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'I’m afraid that by the time they sort this out, I'll be too weak for a transplant'

Health minister Leo Varadkar has sought to reassure patients waiting on a pancreas transplant.

Image: Leon Farrell/RollingNews.ie

Updated 8.50pm

PATIENTS AWAITING PANCREAS transplants are calling for Beaumont Hospital not to abandon them.

A petition with more than 15,000 signatures will be handed into the north Dublin hospital today in protest over difficulties facing its pancreas transplant programme. Patients say they now face uncertainty over when their transplants will be carried out.

One woman awaiting a transplant, Ciara Kelly, said she is getting weaker “day by day”.

“I’m afraid that by the time they sort this out, my body will be too weak for a transplant,” she said.

Beaumont Hospital and St. Vincent’s University Hospital have agreed to develop a collaborative approach to pancreas transplant, a hospital spokesperson said previously.

Speaking to RTÉ’s Morning Ireland, another patient Rachel O’Hora said the transplant programme has been suspended following the retirement of Dr David Hickey, and the hospital is now in the process of appointing a new consultant to carry out the procedure.

She said this is due to be in place by September.

“I don’t see how in such a short space of time they would resume,” she said, noting that the doctor would need to be trained up for this “important job”.

Health Minister Leo Varadkar has sought to reassure patients that this timeline will be met. Speaking to reporters today he said that this timeline has also been given to him.

“I’ve been assured on a number of occasions by the HSE’s organ donation transplant programme and by Beaumont and Vincent’s, that they’ll be able to have a transplant programme for pancreas up and running in Vincent’s in September.

Varadkar added that he wants to meet hospital bosses to get further confirmation on this pledge:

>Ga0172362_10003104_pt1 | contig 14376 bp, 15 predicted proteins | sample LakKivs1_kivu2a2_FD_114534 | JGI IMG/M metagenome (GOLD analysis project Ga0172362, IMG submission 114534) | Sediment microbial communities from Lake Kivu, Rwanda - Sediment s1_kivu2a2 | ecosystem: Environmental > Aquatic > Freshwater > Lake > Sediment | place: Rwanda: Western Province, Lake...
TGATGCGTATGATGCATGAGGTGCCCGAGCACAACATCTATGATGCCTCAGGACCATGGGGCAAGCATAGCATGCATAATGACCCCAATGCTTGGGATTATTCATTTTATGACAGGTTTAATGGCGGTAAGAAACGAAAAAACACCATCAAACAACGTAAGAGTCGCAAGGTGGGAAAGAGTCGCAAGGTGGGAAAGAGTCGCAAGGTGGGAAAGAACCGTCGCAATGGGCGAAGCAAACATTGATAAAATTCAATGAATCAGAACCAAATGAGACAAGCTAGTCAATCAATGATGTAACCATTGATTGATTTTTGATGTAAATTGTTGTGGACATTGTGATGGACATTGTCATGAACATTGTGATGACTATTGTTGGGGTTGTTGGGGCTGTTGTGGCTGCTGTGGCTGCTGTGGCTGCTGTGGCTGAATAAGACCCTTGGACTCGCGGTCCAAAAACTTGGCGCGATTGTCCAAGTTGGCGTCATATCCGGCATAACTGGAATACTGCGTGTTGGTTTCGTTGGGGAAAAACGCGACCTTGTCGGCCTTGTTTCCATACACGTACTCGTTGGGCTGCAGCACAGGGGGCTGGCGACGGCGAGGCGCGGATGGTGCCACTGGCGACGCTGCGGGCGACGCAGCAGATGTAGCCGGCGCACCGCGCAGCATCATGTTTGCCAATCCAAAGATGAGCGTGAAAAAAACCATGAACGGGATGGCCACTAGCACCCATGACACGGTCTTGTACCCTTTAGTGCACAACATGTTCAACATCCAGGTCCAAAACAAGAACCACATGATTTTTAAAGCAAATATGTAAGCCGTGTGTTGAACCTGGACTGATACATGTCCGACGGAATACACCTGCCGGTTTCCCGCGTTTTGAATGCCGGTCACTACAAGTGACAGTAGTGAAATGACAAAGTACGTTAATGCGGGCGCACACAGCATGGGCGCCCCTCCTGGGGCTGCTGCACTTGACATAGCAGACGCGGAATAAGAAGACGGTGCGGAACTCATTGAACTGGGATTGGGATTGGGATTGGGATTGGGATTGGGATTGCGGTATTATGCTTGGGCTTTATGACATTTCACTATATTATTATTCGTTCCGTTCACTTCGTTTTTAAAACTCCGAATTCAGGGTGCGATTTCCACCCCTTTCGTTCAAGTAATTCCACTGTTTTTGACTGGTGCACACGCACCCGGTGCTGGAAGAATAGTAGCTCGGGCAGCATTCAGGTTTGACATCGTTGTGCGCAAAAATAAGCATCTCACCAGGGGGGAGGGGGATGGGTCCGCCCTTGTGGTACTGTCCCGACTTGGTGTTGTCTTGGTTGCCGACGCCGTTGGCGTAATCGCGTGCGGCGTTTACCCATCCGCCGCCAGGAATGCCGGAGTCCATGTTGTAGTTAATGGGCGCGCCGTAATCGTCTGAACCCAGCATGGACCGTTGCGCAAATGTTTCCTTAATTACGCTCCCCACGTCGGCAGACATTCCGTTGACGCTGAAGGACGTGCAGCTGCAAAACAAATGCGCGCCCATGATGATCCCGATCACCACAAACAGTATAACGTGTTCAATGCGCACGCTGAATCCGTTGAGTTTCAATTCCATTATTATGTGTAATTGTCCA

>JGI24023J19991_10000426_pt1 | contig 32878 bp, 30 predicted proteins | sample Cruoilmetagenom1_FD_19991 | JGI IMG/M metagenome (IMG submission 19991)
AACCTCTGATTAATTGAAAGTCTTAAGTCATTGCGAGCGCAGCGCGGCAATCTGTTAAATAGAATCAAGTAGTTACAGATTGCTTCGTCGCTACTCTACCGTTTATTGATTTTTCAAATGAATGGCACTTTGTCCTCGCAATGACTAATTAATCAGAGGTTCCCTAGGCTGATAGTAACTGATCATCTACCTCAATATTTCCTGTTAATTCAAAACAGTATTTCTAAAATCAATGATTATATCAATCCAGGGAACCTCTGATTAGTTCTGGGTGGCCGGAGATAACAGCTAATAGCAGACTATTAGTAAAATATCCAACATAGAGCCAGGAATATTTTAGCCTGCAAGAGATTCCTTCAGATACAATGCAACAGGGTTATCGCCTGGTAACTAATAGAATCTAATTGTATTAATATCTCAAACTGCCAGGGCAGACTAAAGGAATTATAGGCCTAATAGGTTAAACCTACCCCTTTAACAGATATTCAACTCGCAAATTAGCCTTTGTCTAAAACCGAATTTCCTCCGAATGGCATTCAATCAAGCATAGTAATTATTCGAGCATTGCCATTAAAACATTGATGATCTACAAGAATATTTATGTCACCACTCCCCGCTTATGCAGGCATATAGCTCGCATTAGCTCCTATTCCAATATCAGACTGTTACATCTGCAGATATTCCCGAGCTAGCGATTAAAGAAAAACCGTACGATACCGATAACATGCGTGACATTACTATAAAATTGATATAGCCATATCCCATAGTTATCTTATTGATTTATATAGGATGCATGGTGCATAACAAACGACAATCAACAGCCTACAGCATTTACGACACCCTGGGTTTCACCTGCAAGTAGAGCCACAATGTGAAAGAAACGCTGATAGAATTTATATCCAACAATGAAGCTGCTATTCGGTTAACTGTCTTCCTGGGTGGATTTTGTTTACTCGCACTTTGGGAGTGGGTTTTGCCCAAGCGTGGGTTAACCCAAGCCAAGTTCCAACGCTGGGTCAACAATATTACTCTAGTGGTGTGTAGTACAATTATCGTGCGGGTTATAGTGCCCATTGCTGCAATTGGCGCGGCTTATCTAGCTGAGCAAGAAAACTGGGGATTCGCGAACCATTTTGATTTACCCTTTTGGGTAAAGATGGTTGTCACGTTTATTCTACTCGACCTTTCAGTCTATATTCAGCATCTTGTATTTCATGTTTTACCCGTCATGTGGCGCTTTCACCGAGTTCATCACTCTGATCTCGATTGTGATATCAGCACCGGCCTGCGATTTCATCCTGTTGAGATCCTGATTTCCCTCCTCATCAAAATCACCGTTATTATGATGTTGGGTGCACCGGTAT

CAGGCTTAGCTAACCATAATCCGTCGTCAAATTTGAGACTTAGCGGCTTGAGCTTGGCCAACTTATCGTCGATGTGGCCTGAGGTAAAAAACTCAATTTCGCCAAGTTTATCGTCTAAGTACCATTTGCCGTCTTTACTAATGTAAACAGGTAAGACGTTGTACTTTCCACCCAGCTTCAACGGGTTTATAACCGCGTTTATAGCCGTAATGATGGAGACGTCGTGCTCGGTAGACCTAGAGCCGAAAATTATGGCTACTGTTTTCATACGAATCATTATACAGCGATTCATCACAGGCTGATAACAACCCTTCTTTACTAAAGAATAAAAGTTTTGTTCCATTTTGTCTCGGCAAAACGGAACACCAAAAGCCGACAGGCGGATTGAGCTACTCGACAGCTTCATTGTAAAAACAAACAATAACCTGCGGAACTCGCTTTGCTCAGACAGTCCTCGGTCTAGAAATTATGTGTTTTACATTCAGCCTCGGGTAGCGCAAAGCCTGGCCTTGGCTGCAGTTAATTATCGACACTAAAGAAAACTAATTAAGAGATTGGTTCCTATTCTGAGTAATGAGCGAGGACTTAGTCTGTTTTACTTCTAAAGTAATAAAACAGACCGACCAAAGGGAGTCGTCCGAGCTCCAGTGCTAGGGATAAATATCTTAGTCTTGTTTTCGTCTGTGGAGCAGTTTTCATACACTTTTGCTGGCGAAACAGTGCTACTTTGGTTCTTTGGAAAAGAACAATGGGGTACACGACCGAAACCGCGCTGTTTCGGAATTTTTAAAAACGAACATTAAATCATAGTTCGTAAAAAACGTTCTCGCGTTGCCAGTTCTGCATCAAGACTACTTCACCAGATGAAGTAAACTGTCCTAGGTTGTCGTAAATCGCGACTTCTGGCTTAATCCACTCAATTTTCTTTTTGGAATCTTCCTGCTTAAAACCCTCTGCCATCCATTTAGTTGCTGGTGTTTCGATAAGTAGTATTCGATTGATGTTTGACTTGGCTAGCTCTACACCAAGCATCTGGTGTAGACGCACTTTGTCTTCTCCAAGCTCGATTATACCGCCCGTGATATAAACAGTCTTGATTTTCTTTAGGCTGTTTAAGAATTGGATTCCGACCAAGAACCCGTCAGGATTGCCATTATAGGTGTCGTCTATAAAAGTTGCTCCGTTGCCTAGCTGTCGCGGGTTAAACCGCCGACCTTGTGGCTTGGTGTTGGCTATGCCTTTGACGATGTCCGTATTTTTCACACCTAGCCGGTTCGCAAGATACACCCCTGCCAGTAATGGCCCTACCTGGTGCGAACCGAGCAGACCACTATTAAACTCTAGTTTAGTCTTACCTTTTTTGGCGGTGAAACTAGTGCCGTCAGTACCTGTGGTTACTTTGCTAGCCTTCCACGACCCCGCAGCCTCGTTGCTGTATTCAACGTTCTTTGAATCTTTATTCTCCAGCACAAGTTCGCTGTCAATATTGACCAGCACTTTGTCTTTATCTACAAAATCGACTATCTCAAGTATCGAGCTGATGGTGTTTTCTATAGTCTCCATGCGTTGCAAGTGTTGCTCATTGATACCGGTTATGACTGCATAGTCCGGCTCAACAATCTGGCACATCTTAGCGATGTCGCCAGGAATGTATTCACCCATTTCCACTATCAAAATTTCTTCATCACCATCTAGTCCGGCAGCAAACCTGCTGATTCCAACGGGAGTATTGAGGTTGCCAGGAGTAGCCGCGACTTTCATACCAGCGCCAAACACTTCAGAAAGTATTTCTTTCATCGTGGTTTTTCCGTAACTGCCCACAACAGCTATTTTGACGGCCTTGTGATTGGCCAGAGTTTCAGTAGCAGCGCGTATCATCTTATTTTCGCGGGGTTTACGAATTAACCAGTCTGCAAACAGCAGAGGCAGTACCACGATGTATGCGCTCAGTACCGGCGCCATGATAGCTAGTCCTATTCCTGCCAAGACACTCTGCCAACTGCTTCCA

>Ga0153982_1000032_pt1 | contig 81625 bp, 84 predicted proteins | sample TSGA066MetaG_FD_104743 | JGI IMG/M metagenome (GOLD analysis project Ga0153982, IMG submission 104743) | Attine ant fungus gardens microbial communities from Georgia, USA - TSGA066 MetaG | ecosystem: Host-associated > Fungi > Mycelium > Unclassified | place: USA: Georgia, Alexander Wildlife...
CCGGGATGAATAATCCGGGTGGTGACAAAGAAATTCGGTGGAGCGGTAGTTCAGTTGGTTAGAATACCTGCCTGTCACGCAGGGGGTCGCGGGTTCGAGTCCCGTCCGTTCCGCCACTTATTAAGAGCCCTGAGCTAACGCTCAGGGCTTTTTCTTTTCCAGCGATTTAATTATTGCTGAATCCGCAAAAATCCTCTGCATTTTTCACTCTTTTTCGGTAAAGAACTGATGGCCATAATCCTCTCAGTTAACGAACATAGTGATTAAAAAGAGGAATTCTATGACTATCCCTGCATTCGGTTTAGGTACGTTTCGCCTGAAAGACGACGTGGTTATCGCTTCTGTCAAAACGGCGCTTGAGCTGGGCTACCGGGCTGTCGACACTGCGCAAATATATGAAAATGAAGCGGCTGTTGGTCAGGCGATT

But I’m going to convene a meeting of all those key partners, Vincent’s, Beumont and ODTI, which is the branch of the HSE that deals with transplants. I’m going to convene that over the next couple of days and seek further assurances that is going to happen because obviously there is a concern out there.

O’Hora explained she first discovered she would need a kidney transplant five years ago, with doctors advising that she will also need a pancreas transplant as her kidney disease was connected to diabetes.

“The day I was assessed for the kidney transplant, I was told I should be waiting less than the average waiting time because I have the second most common blood type,” she recalled, “But they couldn’t give me any other indication.”

They said on that day I would be called for an assessment for the pancreatic transplant, but it had been suspended due to the retirement of David Hickey.

Beaumont Hospital said previously it has written to patients waiting transplants “outlining how their clinical pathway will work going forward”, but O’Hora told RTÉ this morning that she has not yet received any communication.

“I do feel abandoned,” she said, “I have no hope.”

Speaking to the same programme, clinical director of the National Renal Office, Dr Liam Plant, said that the transplant programme at Beaumont will be “up and running” by September, and will consist of “appropriately skilled multi-disciplinary surgeons, coordinators, nurses”.

While not commenting on individual cases, Plant said that some patients have already been at a joint clinic to learn more details about their situation, but “there are others who haven’t”.

A statement from Beaumont Hospital said that “all future pancreas transplants will take place in St. Vincent’s University Hospital”.

“This collaboration between the teams in both hospitals will ensure the continuity and development of a sustainable pancreas transplant programme into the future,” the statement continued. Anyone waiting on a transplant who was not involved in this month’s assessment will be assessed in September.

The hospital added that it is “continuing to work particularly in the international sphere to identify and recruit suitable candidates” for three vacant positions.

Notwithstanding the difficulties in recruiting additional transplant surgeons, the existing four transplant surgeons in Beaumont have maintained an active kidney transplant programme. In the past month alone some 20 kidney transplants have taken place.

- With reporting by Rónán Duffy

Read: ‘Beaumont Hospital chiefs are playing Russian roulette with my life’ >

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